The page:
Eli and Evette
Spring Mountain’s signature wine is Elivette, a cabernet-based blend with traces of petit verdot (9 percent), merlot (7 percent) and cabernet franc (4 percent) structured in the style of a classic Bordeaux. The name was given to the wine in 2000 as a derivation of Eli and Evette, which are the first names of Spring Mountain owner Jacob E. Safra’s parents. Last summer, 3,400 cases from the 2004 vintage of Elivette were released. It has a $100 bottle price.
About 8,000 cases of cabernet sauvignon are produced annually at SMV, along with 1,100 cases of sauvignon blanc and 300 or 400 cases of syrah.
Some 40 to 50 cabs are grown on the property, along with blocks of merlot, malbec, syrah and a small amount of pinot noir.
In terms of history, Spring Mountain Vineyard takes a back seat to no one. Wine has been produced at this locale for more than 130 years. As a residual of the many decades of growing, Cole says SMV’s grapes have acquired a “sensitive quality.”
Spring Mountain’s 225 acres comprise 25 percent of all the vineyards in the Spring Mountain appellation. Its expanse resulted from the fusing of four contiguous vineyards with classic heritage a dozen years ago by Safra. At the highest elevation is La Perla Winery, where German-born Charles Lemme planted the first cabernet vines on the mountain in the 1870s. Just below at 1,200 feet is the Beringer brothers’ original vineyard, planted in 1882. At 1,000 feet is a vineyard planted by Chateau Chevalier in 1891. The lowest in elevation at 400 feet is Miravalle, which in 1885 was the estate of Tiburcio Parrott, who came from Mexico.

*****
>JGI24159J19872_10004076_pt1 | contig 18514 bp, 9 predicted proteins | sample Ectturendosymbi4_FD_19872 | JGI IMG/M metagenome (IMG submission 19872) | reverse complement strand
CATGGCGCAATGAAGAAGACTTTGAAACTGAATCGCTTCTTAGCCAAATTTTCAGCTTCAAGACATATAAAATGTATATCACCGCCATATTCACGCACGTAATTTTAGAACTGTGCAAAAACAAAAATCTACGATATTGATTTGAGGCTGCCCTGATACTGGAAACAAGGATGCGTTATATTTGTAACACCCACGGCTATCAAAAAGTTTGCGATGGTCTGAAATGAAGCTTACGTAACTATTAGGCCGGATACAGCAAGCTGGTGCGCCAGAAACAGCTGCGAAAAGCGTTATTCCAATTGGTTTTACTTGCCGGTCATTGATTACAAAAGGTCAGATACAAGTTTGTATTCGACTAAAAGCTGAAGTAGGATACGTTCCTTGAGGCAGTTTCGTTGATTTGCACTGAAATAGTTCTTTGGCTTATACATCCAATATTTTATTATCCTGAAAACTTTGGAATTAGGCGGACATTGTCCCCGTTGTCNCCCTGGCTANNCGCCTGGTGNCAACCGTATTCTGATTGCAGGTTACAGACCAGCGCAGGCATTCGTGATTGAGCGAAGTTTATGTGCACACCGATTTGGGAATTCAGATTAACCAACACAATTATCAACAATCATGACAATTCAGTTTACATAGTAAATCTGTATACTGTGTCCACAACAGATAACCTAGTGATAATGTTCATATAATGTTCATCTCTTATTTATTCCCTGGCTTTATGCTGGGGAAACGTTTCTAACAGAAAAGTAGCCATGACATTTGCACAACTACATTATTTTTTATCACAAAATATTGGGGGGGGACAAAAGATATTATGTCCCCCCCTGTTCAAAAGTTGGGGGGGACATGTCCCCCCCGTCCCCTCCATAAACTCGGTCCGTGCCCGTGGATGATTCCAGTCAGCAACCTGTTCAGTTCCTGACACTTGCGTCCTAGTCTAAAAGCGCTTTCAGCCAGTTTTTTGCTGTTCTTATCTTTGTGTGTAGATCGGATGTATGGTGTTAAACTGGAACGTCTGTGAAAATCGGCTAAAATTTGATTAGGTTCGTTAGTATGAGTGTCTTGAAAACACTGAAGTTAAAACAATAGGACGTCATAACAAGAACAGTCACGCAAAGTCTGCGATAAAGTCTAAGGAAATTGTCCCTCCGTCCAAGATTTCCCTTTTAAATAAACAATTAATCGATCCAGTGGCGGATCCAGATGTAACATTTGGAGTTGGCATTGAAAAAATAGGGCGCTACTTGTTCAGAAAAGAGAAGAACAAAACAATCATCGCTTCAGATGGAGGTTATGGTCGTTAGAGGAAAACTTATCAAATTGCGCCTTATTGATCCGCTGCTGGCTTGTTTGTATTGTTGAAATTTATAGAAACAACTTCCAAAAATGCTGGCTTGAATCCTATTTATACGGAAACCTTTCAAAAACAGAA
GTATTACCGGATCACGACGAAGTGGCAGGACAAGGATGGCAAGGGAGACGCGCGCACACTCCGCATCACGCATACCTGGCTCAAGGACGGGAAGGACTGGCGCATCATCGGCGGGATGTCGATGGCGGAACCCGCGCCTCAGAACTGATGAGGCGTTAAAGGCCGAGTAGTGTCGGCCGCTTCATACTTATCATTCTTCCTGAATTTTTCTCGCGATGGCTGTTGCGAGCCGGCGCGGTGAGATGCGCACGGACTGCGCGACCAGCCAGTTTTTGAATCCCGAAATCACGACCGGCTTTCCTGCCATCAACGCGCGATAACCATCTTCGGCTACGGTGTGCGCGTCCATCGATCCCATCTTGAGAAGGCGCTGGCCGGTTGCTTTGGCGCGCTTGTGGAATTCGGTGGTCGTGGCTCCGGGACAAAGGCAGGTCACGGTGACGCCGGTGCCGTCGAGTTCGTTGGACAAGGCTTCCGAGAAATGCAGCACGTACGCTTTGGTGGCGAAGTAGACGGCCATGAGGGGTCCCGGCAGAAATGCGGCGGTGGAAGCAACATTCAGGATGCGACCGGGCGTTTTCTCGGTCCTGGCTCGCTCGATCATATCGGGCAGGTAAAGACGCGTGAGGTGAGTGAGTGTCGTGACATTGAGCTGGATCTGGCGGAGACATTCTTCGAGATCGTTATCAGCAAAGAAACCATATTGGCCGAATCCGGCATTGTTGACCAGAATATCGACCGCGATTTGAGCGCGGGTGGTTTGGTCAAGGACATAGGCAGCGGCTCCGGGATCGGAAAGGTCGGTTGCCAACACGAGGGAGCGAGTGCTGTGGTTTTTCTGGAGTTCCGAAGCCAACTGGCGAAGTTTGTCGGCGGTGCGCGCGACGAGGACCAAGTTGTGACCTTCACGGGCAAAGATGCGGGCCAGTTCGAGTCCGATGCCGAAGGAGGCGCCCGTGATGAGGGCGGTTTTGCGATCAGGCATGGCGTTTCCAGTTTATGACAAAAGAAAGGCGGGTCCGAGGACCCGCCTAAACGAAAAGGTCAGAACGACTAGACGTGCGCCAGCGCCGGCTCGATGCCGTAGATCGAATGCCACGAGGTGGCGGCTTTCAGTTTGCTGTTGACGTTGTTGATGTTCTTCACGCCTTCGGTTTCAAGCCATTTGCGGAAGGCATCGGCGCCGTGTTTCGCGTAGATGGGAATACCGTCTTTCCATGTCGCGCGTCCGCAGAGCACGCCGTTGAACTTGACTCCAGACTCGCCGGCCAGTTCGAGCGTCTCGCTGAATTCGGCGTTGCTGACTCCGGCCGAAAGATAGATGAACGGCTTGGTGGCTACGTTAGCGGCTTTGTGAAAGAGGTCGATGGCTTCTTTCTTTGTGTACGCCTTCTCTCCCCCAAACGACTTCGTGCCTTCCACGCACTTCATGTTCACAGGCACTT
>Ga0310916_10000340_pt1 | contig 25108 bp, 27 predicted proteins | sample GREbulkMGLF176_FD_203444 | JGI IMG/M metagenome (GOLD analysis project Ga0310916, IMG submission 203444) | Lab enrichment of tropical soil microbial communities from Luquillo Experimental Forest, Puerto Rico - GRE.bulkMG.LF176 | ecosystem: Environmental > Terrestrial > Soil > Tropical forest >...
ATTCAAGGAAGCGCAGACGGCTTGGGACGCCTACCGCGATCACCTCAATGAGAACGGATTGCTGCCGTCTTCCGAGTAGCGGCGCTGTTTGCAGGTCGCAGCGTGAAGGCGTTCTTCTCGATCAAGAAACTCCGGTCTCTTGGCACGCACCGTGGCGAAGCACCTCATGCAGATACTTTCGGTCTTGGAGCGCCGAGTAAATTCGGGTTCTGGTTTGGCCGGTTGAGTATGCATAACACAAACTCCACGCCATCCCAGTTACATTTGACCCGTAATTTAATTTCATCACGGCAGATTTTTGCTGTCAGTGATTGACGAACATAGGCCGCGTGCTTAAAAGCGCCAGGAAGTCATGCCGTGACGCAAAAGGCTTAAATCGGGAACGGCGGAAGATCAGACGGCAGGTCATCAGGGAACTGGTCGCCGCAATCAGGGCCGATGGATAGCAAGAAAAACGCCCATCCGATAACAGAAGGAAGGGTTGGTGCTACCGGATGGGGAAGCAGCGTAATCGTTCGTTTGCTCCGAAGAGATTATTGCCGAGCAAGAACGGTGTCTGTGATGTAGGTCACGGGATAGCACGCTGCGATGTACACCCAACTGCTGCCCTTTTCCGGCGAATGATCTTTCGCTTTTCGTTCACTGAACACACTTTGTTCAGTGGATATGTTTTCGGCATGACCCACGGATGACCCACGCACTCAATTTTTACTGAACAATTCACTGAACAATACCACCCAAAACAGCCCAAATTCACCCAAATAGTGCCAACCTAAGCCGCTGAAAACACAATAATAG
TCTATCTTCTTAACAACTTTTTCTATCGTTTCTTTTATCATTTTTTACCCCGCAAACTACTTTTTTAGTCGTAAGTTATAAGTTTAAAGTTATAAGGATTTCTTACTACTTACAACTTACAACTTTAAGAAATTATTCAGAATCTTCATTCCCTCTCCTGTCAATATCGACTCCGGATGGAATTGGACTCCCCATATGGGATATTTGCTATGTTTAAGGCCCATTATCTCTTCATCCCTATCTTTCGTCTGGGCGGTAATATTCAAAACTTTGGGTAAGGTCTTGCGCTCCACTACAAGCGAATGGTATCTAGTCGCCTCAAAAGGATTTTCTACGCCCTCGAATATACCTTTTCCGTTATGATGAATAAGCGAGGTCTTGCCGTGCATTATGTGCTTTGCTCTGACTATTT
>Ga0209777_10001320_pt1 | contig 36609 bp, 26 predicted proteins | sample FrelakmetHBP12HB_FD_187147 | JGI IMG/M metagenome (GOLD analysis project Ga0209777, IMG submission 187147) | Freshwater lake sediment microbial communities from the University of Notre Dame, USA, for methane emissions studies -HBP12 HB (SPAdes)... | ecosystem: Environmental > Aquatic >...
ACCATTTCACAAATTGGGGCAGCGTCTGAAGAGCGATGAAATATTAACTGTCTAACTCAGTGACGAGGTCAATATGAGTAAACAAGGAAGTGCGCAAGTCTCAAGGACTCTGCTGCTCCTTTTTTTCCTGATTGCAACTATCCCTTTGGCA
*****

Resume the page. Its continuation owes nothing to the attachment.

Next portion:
Still standing sturdily on the property are the residence of the Beringer brothers, which closely resembles their Rhine House in St. Helena and was designed by the same architect, Albert Schropfer; the towering stone chateau of French-born Fortune Chevalier; and Parrott’s Victorian home, barn and original wine cave.
The structures add to Spring Mountain’s picturesque environment. It is a place of undulating slopes, olive and citrus trees from another generation, vines trellised in an ancient Roman style, and incomparable panoramic views of vineyards and woodlands.
It has some subtle growing advantages over its low-land rivals as well. For one, longevity of the grapes in any given year resulting from vines being exposed to the cooler side of the Valley. “There is a nice balance between the canapé and the fruit,” said Rosenbrand.
Another advantage, there are no frost problems because at night the warmth from the day gets pushed up the mountain side.
“That’s why we have avocado trees growing at 1,200 feet,” said Rosenbrand.
Rosenbrand expounded upon how the limited production of grapes from vines planted in shallow soil makes flavors of Spring Mountain wines more intense. He stopped short of claiming it makes them better than Valley wines.
“There are a lot of great grapes and wine produced on the Valley floor,” he said. “We are partial to what we grow here. We think it’s beautiful wine and we think mountain fruit is very different and has unique characteristics.”